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Reading 1, First Timothy 3:1-13

1 Here is a saying that you can rely on: to want to be a presiding elder is to desire a noble task.

2 That is why the presiding elder must have an impeccable character. Husband of one wife, he must be temperate, discreet and courteous, hospitable and a good teacher;

3 not a heavy drinker, nor hot-tempered, but gentle and peaceable, not avaricious,

4 a man who manages his own household well and brings his children up to obey him and be well-behaved:

5 how can any man who does not understand how to manage his own household take care of the Church of God?

6 He should not be a new convert, in case pride should turn his head and he incur the same condemnation as the devil.

7 It is also necessary that he be held in good repute by outsiders, so that he never falls into disrepute and into the devil's trap.

8 Similarly, deacons must be respectable, not double-tongued, moderate in the amount of wine they drink and with no squalid greed for money.

9 They must hold to the mystery of the faith with a clear conscience.

10 They are first to be examined, and admitted to serve as deacons only if there is nothing against them.

11 Similarly, women must be respectable, not gossips, but sober and wholly reliable.

12 Deacons must be husbands of one wife and must be people who manage their children and households well.

13 Those of them who carry out their duties well as deacons will earn a high standing for themselves and an authoritative voice in matters concerning faith in Christ Jesus.

Responsorial Psalm, Psalms 101:1-2, 2-3, 5, 6

1 [Of David Psalm] I will sing of faithful love and judgement; to you, Yahweh, will I make music.

2 I will go forward in the path of the blameless; when will you come to me? I will live in purity of heart, in my house,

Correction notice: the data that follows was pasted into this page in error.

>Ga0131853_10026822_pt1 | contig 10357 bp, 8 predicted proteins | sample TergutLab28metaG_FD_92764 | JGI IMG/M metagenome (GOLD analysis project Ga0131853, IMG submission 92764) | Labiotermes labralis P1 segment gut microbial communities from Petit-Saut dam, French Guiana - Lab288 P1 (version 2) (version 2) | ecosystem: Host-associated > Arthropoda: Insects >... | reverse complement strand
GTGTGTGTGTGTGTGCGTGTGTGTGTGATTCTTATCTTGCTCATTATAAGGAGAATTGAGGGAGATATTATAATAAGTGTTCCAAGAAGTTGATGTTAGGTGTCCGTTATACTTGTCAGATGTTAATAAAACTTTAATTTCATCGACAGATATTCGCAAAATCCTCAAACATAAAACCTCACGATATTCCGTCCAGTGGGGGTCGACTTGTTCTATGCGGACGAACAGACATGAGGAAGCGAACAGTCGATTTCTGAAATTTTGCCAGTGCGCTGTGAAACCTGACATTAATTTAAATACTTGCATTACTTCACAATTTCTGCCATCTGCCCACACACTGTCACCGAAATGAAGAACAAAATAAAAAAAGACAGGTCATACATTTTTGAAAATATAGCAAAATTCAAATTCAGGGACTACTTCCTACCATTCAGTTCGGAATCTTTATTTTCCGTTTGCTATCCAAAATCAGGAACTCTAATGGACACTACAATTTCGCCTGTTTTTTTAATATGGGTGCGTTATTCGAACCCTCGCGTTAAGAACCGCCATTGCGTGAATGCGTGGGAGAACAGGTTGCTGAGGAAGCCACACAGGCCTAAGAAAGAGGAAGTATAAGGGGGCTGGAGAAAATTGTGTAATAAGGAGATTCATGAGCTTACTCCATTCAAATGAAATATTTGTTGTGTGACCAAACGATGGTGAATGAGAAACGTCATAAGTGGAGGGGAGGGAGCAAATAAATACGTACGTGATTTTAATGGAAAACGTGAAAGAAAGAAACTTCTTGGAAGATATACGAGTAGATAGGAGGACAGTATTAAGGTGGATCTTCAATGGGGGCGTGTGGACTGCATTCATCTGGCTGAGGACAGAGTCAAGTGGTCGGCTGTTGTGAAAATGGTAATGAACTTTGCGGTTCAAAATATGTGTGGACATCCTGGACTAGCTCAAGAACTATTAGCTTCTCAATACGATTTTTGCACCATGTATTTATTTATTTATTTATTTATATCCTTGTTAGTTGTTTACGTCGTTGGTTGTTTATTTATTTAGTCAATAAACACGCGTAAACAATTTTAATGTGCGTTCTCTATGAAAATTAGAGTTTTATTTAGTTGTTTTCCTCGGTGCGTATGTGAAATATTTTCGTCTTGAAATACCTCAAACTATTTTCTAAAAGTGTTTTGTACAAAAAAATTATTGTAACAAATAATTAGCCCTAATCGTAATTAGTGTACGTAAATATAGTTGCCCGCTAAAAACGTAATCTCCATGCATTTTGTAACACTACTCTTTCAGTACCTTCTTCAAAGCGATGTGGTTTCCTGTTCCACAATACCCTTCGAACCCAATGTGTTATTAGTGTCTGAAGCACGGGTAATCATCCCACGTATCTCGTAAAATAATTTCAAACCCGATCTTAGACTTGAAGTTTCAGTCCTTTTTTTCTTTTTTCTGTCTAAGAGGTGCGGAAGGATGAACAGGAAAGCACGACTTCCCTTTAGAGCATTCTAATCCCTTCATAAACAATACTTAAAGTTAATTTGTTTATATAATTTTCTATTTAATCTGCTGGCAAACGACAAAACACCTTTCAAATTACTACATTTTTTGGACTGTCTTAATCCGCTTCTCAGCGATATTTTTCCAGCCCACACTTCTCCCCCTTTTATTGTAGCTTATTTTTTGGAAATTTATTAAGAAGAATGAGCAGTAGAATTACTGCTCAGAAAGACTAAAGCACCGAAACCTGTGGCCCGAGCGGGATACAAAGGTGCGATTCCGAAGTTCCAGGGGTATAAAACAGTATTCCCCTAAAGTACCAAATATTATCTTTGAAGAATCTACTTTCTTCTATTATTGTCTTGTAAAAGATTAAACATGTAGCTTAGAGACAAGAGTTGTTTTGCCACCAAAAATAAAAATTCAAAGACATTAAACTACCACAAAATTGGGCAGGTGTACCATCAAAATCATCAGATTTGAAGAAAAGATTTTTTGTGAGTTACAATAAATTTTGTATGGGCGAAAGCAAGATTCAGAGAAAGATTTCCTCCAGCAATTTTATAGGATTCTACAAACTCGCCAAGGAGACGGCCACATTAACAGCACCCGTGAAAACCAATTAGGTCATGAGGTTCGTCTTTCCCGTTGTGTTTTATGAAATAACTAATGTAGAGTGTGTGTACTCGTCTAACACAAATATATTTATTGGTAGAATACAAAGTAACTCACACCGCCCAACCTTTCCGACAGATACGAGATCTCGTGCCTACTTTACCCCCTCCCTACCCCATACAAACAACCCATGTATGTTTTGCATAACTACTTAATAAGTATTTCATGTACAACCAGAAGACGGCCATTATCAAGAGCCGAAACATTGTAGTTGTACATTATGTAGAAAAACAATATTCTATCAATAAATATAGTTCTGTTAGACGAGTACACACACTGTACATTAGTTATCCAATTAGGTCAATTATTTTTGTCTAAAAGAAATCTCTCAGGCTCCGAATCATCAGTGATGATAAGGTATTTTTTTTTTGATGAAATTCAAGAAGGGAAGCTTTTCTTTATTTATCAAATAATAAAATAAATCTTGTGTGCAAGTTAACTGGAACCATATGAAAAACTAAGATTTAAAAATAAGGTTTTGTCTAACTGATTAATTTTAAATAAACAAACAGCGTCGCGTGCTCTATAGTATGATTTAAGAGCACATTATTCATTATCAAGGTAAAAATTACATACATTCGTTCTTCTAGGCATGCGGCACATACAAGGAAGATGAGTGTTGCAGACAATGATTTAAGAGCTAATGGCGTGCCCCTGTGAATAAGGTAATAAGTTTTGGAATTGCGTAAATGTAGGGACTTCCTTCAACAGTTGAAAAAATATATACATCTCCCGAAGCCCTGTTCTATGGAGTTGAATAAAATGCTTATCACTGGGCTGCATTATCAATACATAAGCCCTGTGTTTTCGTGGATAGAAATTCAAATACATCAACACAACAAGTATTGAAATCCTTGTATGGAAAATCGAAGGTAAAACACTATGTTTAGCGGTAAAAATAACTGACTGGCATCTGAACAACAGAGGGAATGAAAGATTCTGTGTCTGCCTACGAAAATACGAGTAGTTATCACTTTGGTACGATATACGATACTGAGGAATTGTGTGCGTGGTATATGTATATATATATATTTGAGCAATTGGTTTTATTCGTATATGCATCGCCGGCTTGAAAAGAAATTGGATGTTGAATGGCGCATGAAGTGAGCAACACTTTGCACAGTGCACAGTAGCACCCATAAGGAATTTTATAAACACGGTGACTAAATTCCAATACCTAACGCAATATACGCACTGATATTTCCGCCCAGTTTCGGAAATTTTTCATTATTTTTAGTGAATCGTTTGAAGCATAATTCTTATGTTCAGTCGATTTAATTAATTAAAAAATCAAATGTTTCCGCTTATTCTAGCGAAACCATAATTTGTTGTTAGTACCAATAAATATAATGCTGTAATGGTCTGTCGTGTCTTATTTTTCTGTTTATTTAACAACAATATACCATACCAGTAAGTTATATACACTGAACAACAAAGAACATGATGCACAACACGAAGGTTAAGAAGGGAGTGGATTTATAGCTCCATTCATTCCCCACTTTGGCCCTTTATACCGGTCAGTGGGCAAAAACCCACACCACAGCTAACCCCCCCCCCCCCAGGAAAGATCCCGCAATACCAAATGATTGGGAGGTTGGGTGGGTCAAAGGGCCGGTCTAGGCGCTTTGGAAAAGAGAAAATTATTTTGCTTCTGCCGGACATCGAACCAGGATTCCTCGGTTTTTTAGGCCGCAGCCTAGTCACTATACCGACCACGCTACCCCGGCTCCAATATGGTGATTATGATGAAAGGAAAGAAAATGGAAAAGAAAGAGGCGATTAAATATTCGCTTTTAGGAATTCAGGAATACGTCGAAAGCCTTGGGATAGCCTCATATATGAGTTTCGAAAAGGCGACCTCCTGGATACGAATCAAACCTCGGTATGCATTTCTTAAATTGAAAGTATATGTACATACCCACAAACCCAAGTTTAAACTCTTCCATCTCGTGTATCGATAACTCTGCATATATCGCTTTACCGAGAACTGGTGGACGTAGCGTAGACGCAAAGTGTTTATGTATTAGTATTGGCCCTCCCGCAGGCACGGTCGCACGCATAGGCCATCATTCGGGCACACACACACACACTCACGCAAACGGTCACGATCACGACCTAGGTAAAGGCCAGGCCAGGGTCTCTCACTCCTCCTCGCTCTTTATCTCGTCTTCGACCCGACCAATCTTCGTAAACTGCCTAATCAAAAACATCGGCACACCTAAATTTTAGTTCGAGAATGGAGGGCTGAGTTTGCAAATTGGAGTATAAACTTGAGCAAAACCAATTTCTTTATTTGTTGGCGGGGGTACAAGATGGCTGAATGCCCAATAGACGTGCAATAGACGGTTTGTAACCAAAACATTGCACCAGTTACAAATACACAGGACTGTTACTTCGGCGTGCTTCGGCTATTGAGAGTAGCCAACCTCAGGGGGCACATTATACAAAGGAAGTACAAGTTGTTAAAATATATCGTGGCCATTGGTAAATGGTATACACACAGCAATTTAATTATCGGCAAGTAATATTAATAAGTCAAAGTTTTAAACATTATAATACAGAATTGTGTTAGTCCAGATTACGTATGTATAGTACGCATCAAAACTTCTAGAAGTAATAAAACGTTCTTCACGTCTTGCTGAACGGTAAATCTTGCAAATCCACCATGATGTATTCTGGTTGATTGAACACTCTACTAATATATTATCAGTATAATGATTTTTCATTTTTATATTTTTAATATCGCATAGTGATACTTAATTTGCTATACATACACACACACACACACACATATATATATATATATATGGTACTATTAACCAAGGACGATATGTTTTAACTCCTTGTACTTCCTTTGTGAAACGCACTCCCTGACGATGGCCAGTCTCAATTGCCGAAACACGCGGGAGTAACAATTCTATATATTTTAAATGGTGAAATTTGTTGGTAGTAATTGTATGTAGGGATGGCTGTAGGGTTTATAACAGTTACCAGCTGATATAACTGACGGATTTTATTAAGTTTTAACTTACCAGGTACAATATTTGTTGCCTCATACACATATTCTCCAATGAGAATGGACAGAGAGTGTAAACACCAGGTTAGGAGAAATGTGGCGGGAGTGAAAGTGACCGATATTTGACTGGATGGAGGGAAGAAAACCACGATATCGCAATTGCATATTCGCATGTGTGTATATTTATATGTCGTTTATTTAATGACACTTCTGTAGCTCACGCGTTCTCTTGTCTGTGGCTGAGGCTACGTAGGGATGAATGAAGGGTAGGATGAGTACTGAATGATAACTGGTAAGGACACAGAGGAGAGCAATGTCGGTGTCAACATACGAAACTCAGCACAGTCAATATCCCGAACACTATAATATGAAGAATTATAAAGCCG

3 I will not set before my eyes anything sordid. I hate those who act crookedly; this has no attraction for me.

5 One who secretly slanders a comrade, I reduce to silence; haughty looks, proud heart, these I cannot abide.

6 I look to the faithful of the land to be my companions, only he who walks in the path of the blameless shall be my servant.

Gospel, Luke 7:11-17

11 It happened that soon afterwards he went to a town called Nain, accompanied by his disciples and a great number of people.

12 Now when he was near the gate of the town there was a dead man being carried out, the only son of his mother, and she was a widow. And a considerable number of the townspeople was with her.

13 When the Lord saw her he felt sorry for her and said to her, 'Don't cry.'

14 Then he went up and touched the bier and the bearers stood still, and he said, 'Young man, I tell you: get up.'

15 And the dead man sat up and began to talk, and Jesus gave him to his mother.

16 Everyone was filled with awe and glorified God saying, 'A great prophet has risen up among us; God has visited his people.'

17 And this view of him spread throughout Judaea and all over the countryside.

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Daily Readings

November 30th, 2015

Reading 1, Romans 10:9-18: 9 that if you declare with your mouth that Jesus is Lord, and ... Responsorial Psalm, Psalms 19:2-3, 4-5: 2 day discourses of it to day, night to night ... Gospel, Matthew 4:18-22: 18 As he was walking by the Lake of Galilee he saw two brothers, ... continue reading

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November 2015

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New Jerusalem Bible

New Jerusalem Bible

The New Jerusalem Bible (NJB) is a Catholic translation of the Bible published in 1985. The New Jerusalem Bible (NJB) has become the most widely used Roman Catholic Bible outside of the United States. It has the imprimatur of Cardinal George Basil Hume.

Like its predecessor, the Jerusalem Bible, the New Jerusalem Bible (NJB) version is translated "directly from the Hebrew, Greek or Aramaic." The 1973 French translation, the Bible de Jerusalem, is followed only "where the text admits to more than one interpretation." Introductions and notes, with some modifications, are taken from the Bible de Jerusalem.

Source: The Very Reverend Dom (Joseph) Henry Wansbrough, OSB, MA (Oxon), STL (Fribourg), LSS (Rome), a monk of Ampleforth Abbey and a biblical scholar. He was General Editor of the New Jerusalem Bible. "New Jerusalem Bible, Regular Edition", pg. v.

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Daily Readings

Reading 1, Romans 10:9-18
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